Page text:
In The Crucible, how and why does the reverend Parris’s behaviour toward witches change through the play?
At first, when the reverend discovers that members of his household: his daughter Betty, his niece Abigail and his servant Tituba, are the chief participants in the inappropriate shenanigans in the forest, his paranoia increases dramatically. Rumours of witchcraft soon circulate in the village, and he desperately wishes that Abigail confesses about their acts. He asks her to be truthful about what they did since his position is at risk. If he should be implicated, he would be immediately voted out of office. He, therefore, tells her:
Now look you, child, your punishment will come in its time. But if you trafficked with spirits in the forest I must know it now, for surely my enemies will, and they will ruin me with it.
The reverend is persistent and demands that Abigail tells the truth, but she insists that they were only doing it for sport. This, however, does not please him for, he believes, his enemies will use the information against him. It is clear, in this early part of the play, that the reverend is fearful. He wants all the suspicions of witchcraft to be dismissed. He also insists that Mr Putnam should not think of witchcraft when he makes reference to it. He later also asks reverend Hale not to look for evidence of witchcraft, but for evidence which should dispel such horrific rumours.
However, once it has been established through Tituba's 'confession' and Abigail and the other girls' accusations that there is enough reason to suspect witchcraft, the reverend dramatically changes his tune. As soon as he realises that he can benefit from the arrests and the ensuing punishment of his enemies, he fully supports the court. He also realises that as long as Tituba, Abigail and Betty, are witnesses in court to implicate others, attention will be diverted from him.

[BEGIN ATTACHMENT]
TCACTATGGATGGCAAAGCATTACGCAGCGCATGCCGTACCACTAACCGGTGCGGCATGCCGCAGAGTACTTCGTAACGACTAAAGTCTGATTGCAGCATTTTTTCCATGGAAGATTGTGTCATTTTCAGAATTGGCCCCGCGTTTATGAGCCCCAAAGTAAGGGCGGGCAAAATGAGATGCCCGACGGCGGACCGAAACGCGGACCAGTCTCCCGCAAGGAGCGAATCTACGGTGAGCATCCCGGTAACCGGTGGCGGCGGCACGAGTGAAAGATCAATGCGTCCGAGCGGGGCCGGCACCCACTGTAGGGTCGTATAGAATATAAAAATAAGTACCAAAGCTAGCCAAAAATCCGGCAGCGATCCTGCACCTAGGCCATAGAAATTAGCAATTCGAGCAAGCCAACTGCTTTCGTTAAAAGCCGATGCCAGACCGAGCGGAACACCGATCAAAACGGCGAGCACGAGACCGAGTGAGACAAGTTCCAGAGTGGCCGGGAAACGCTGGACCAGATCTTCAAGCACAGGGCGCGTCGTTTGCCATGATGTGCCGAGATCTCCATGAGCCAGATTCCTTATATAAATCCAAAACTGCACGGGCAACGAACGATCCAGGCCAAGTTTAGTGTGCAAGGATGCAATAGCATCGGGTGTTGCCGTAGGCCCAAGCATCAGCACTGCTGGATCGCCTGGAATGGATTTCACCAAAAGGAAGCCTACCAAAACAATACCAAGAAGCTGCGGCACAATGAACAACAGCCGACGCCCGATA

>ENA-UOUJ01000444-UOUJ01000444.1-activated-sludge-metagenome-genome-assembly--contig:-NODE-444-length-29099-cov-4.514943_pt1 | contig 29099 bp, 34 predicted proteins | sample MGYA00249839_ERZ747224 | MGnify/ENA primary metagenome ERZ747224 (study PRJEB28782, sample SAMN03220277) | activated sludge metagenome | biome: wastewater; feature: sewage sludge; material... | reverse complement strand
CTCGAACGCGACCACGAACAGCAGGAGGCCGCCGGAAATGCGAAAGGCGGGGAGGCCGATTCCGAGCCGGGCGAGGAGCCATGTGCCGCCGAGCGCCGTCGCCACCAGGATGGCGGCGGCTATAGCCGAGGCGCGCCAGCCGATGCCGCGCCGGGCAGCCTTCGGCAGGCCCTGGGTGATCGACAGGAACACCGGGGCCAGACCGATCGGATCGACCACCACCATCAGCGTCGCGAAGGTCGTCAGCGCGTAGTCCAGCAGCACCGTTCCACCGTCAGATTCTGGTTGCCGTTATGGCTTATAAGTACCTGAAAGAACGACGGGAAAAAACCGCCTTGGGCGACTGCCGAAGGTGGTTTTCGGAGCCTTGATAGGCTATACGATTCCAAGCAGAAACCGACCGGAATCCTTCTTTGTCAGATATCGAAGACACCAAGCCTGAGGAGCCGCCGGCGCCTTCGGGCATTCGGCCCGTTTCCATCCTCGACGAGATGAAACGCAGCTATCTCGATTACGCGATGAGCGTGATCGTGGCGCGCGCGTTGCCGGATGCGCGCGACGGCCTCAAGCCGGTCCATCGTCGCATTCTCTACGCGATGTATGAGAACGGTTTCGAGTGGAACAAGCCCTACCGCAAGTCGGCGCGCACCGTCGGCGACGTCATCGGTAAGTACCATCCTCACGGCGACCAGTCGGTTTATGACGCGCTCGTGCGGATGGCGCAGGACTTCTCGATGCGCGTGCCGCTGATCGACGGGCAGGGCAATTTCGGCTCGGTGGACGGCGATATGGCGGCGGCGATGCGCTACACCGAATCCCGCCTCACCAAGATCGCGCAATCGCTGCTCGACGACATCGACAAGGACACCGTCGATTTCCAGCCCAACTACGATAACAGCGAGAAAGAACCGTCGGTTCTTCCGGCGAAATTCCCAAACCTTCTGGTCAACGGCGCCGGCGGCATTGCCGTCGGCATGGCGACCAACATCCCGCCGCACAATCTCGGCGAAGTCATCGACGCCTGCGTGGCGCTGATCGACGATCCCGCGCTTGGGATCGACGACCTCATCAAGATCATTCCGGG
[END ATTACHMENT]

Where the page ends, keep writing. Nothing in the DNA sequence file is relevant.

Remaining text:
It is for these reasons that the reverend repeatedly meddles in the court's business. He consistently reminds judge Hathorne about John Proctor's indiscretions, such as that he works on Sundays, for example. He is determined to have Proctor, Giles Corey and Rebecca Nurse punished. His attitude has now clearly changed. Instead of trying to find reasons to prove that the whole idea of witchcraft in Salem is a fallacy, he insists that the so-called evildoers must be punished. His role as spiritual leader and counsellor is quickly forgotten. He abandons the pulpit and becomes a vengeful accuser, instead of appealing to the court for the salvation, spiritual and otherwise of his congregants.
It is truly tragic that the good reverend has lost the focus of his calling. He, instead, presents himself as a deeply embittered and vengeful persona who is intent on sending those he despises and see as a threat, to their doom.